Now, right before spring switches over into summer, is the time to start paying attention to where this wild foraged herb may grow. It will often grow in fields, along roadsides, and in soil that isn’t necessarily the healthiest. You can find it in dried out flower beds, driveways, and fields. The herb I’m talking about is poke weed, and more specifically, the root.
Phytolacca americana L. (poke)
The name of the plant is actually just “poke”. I grew up hearing this plant called “poke berry” or “poke root”. Old folks called it this because these were generally the parts used. Throughout history, the berries have been used as a dye or ink. Maybe you even tried it out yourself as a child. The new, baby leaves were often used in salads in the spring time, however, they should be boiled multiple times first (with the water changed each time). The root is where all of the medicinal value seems to be condensed, though.
This plant should absolutely be respected, because it is a toxic medicinal plant, not a tonic plant.
Actions: Anti-rheumatic, stimulant, anticatarrhal, purgative, emetic, antibacterial, antiviral, anticancer
In the herbal world, poke root is most commonly known for its ability to cleanse the lymphatic system and glands. It is a primary remedy for infections in the upper respiratory tract, tonsillitis, laryngitis, catarrh of any kind, swollen glands, and even mumps.
However, poke root is also a very effective natural antibiotic for infections specifically of the respiratory tract, lymphatic system, and breasts.
Poke root, taken internally and even used as a poultice, may help with rheumatism and skin issues.
A 2014 study showed that poke root had incredible antimicrobial effects on certain periodontal bacteria.
Another 2014 study showed that poke root has anticancer effects, especially on the colon. This would also be true for the lymphatic system, since we know that poke root cleans the lymphatic system. I always recommend that cancer patients should also be taking poke root at all times.
More recent studies on this medicinal plant have focused on its antiviral properties. Could poke root have antiviral properties? Maybe. If you’re like me, you question the existence of viruses to begin with. However, it could be more possible that, virus or not, poke root flushes the lymphatic system so well that nothing in your body trying to make you sick even has time to replicate. More studies need to be done, but this would be one of the best theories, in my opinion.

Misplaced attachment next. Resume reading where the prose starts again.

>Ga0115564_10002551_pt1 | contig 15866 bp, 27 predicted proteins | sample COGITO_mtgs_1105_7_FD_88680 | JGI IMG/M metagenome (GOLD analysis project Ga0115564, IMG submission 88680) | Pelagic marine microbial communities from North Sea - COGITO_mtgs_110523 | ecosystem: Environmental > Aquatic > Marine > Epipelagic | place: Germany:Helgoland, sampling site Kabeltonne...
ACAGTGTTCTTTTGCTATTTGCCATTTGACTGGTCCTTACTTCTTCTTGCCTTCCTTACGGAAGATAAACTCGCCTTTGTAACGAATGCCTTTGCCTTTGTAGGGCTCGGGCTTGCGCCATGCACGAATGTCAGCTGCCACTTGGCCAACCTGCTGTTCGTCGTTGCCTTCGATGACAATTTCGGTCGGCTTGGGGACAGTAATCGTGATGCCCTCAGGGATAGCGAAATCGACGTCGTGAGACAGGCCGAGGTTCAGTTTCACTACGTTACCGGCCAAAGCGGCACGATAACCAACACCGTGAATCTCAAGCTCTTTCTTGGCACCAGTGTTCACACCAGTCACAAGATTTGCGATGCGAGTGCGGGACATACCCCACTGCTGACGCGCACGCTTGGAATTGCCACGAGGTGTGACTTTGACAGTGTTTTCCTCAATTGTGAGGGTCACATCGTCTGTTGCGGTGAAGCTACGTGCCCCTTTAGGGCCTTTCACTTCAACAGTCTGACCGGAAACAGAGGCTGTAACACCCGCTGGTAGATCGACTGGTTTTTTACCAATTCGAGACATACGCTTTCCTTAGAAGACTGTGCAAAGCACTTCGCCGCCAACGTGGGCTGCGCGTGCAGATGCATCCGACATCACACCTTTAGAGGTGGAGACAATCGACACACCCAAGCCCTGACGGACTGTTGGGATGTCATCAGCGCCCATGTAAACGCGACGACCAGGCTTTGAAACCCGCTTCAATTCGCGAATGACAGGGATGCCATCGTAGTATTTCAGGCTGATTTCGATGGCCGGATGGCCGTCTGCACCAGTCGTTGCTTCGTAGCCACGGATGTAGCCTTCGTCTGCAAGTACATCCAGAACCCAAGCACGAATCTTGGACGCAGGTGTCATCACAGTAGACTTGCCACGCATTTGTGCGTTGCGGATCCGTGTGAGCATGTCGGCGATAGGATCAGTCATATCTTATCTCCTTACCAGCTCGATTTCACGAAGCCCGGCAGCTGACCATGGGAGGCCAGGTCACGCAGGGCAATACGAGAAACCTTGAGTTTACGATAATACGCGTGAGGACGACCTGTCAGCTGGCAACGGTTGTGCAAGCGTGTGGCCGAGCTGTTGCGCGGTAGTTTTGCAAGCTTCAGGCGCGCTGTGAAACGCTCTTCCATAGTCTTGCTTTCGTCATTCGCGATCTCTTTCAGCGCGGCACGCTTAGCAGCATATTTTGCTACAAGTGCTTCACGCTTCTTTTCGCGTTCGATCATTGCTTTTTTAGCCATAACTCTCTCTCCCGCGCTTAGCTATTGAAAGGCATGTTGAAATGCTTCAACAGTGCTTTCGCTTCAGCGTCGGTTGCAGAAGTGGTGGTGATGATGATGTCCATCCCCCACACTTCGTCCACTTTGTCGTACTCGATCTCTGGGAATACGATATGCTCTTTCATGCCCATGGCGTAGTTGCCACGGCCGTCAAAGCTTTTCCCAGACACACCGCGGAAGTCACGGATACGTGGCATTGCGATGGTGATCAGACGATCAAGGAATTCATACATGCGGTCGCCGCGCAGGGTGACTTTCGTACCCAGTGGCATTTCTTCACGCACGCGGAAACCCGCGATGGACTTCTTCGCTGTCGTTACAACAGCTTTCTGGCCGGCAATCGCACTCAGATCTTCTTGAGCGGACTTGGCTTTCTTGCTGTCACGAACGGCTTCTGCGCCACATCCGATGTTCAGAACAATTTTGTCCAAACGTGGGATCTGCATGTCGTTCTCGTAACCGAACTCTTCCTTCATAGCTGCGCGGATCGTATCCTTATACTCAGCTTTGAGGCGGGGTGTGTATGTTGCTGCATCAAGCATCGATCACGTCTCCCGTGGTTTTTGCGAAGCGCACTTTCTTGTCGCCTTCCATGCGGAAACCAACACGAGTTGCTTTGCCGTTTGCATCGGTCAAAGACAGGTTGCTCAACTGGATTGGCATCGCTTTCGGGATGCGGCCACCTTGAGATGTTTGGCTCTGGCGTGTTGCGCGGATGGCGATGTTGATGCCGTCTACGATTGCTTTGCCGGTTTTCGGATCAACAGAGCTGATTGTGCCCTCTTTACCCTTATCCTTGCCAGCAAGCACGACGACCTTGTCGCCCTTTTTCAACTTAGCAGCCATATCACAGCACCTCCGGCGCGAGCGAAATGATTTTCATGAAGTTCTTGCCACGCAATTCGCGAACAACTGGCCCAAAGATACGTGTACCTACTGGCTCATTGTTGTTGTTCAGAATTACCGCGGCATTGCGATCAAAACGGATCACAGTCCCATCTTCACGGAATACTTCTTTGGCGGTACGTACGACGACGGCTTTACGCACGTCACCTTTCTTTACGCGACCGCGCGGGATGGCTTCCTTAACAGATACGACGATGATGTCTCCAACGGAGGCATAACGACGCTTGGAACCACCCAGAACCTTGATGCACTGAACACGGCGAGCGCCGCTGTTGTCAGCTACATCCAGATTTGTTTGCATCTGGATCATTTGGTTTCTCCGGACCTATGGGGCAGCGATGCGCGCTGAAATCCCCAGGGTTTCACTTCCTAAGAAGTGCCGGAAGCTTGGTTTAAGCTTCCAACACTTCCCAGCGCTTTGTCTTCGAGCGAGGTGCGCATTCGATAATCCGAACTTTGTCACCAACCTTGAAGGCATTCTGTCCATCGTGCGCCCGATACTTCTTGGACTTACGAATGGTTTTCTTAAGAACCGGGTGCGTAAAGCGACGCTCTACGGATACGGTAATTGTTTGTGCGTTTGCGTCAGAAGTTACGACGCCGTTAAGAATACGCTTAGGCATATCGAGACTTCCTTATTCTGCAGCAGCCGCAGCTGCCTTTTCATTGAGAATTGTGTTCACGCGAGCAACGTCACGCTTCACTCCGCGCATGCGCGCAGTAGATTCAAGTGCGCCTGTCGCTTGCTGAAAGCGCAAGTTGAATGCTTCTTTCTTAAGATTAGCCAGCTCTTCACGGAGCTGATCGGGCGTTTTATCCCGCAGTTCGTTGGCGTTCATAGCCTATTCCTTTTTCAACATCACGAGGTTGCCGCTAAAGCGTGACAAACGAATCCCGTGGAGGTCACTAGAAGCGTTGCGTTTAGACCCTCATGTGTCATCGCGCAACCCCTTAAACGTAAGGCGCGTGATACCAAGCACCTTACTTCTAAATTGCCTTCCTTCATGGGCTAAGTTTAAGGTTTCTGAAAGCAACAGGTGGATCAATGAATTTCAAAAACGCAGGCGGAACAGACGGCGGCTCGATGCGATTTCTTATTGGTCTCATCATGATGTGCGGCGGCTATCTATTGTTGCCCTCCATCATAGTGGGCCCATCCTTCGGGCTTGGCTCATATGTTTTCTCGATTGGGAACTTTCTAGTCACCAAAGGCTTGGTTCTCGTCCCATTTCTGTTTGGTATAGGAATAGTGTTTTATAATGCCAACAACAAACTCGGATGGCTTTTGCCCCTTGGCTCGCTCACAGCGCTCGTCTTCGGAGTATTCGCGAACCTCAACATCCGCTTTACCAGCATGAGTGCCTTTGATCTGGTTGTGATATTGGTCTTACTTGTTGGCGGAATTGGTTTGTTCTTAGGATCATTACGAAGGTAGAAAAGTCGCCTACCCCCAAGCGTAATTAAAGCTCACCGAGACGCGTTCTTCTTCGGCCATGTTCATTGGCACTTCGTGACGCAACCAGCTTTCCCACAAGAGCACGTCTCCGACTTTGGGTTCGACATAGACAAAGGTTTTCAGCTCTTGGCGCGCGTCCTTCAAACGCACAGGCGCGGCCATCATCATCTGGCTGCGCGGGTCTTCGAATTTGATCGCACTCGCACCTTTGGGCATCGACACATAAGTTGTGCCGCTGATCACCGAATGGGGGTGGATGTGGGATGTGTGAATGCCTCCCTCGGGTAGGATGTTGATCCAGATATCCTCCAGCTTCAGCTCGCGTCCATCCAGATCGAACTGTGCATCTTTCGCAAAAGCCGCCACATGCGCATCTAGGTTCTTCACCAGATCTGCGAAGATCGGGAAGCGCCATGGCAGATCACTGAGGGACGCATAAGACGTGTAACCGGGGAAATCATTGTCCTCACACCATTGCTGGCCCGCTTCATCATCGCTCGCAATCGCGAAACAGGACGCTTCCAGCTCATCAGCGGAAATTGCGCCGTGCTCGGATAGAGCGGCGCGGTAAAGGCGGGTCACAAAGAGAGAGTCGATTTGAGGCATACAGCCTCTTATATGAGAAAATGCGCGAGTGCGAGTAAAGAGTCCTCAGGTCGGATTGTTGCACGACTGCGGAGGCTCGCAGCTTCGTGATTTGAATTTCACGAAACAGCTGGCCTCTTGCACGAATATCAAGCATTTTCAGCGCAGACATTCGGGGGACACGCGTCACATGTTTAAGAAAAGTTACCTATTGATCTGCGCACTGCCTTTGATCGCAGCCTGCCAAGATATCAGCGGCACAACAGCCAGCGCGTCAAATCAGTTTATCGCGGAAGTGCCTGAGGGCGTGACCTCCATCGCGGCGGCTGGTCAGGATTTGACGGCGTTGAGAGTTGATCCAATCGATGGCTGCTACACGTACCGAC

Safety & Dosage
In large doses, poke can cause vomiting, diarrhea, and even light headedness.
Tincture dosage (1:5 ratio), is 3-5 drops a day, or up to twice a day. A 1:10 ratio is .25 ml three times a day.
You may, eventually, be able to work up to 8 or 10 drops a day if necessary, but that would only be for chronic illnesses.
I, personally, never recommend the herb in tea or decoction form. However, in a bind, you certainly can. Use 1/4 tsp of root in 1 cup of water, bring to a boil, and simmer for 10-15 minutes. Drink up to 3 times a day.
Healing Mastitis With Poke Root
Perhaps one of my greatest loves for poke root is its ability to keep busy, tired, nursing mamas away from antibiotics. I know, because I’m a living testimony of it working. With our first son, I kept mastitis. Part of it was due to the fact that I had to work outside of the home and pumping was torture. With our second son, I also had mastitis quite a few times—more than likely due to a horrible latch in the beginning.
Both experiences led to a drop in milk supply, supplementation, and a not-so-blissful nursing experience, at least for the first few months. I couldn’t stay ahead of the game because mastitis made me feel so sick and tired, on top of taking antibiotics to heal it.
Towards the end of my nursing season with our second son, I knew so much more about herbalism not just from a textbook standpoint, but an experience standpoint. Looking out my living room window one day, I saw a large poke root plant growing in a weedy flower bed. Procrastination on this homesteaders part really does pay off sometimes.
Instantly, the Holy Spirit quickened my spirit and I just knew, I needed to harvest this root. I was going to need this one day. We had no plans of having another baby, and didn’t even know if we could (another long story). But somehow I knew, we would have another baby, and I would need this remedy.